Chromatin is the substrate for most processes that occur in the eukaryotic cell nucleus due to its role as the universal genome packaging state. The nucleosome is the fundamental repeating subunit of chromatin so it is unsurprising that the histone proteins organising this structure are highly conserved.
The design principles of the nucleosome are not understood despite its importance and conservation. Our aim is to understand the structure-function relationships of chromatin in molecular detail.
Most textbooks represent nucleosomes as static ‘tuna cans’ that provide a solution to the ‘packaging problem’ of compacting metres of genomic DNA into the micrometre diameter cell nucleus. In fact, this could be achieved by any small and highly positively charged ionic compound.
Determinants of nucleosome dynamics
Nucleosomes appear to have evolved to provide a unique balance of static organisation and dynamic character that can undergo specific transitions such as sliding or histone exchange which are essential for chromatin function.
The dynamic behaviour appears to involve flexing in particular ways defined by the properties of the histone protein core. We are working to understand the determinants of these molecular motions using panels of recombinantly produced histones to create mutated nucleosomes probed by a variety of biochemical and biophysical assays.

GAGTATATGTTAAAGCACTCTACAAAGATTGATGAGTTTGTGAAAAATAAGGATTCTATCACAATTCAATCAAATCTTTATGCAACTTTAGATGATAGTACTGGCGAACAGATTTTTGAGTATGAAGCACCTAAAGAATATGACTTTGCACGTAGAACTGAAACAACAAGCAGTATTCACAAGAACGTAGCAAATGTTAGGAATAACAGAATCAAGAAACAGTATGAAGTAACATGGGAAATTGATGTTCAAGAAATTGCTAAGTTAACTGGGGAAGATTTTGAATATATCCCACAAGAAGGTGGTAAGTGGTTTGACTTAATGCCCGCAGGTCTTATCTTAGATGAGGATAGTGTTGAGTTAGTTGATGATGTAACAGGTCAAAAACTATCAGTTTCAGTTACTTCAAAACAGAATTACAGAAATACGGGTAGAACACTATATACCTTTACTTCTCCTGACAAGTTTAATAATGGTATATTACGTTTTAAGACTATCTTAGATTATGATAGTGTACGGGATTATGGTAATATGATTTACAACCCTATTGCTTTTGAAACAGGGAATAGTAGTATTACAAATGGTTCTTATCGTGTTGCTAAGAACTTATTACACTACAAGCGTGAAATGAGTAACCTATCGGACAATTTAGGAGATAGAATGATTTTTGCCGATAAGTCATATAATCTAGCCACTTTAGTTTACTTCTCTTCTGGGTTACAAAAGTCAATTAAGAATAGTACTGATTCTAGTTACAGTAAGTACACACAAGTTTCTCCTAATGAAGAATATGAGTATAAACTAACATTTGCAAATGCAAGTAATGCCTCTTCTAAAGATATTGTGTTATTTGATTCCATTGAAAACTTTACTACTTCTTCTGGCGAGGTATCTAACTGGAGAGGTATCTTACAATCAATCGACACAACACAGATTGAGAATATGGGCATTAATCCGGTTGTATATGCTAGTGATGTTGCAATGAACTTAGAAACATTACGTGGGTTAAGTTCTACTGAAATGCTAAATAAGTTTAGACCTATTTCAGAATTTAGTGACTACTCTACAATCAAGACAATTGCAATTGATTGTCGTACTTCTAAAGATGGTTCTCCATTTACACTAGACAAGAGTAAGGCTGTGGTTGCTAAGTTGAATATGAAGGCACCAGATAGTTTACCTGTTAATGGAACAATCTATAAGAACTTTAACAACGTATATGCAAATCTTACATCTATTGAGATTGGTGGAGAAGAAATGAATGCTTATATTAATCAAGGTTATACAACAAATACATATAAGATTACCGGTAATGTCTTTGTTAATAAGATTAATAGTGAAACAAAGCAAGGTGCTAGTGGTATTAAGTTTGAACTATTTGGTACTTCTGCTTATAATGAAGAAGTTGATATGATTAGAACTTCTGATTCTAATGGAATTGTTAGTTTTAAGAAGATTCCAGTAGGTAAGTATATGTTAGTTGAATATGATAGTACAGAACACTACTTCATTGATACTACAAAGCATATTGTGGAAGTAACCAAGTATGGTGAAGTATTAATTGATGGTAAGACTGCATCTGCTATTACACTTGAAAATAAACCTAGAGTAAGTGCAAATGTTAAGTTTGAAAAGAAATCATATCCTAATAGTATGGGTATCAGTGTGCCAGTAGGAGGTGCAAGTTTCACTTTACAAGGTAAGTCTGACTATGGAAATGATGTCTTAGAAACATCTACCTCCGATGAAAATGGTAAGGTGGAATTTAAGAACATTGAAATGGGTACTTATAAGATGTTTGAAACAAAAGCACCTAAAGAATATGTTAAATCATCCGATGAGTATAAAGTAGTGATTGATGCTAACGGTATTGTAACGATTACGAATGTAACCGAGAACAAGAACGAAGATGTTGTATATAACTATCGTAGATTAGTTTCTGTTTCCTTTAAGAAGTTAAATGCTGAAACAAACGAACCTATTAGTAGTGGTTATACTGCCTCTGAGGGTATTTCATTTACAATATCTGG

We are also looking into other applications for these collections of mutated histone proteins.
Damage-linked histone H2AX
Histone H2AX is a histone variant found in all eukaryotes that makes up a significant but variable proportion of bulk chromatin. It is frequently considered to act as a platform for signalling DNA damage events.
In collaboration with other groups in the Centre for Chromosome Biology, we have been investigating the genomic distribution and mechanism of incorporation of H2AX.
Mechanism of ATP-dependent chromatin remodelling
ATP-dependent chromatin remodelling complexes all contain Snf2 family proteins as molecular engines at their core. The complexes behave as classical enzymes to direct and accelerate the rate of nucleosome structural changes. These enzymes translate the chemical energy of ATP hydrolysis into mechanical motion.
How this action is applied as a force to the nucleosome and how the enzymes are regulated in the high chromatin density of the nucleus are not understood.
The properties of the ‘chromatin remodelling’ mechanism is almost certainly intertwined with the dynamic potential of nucleosomes themselves.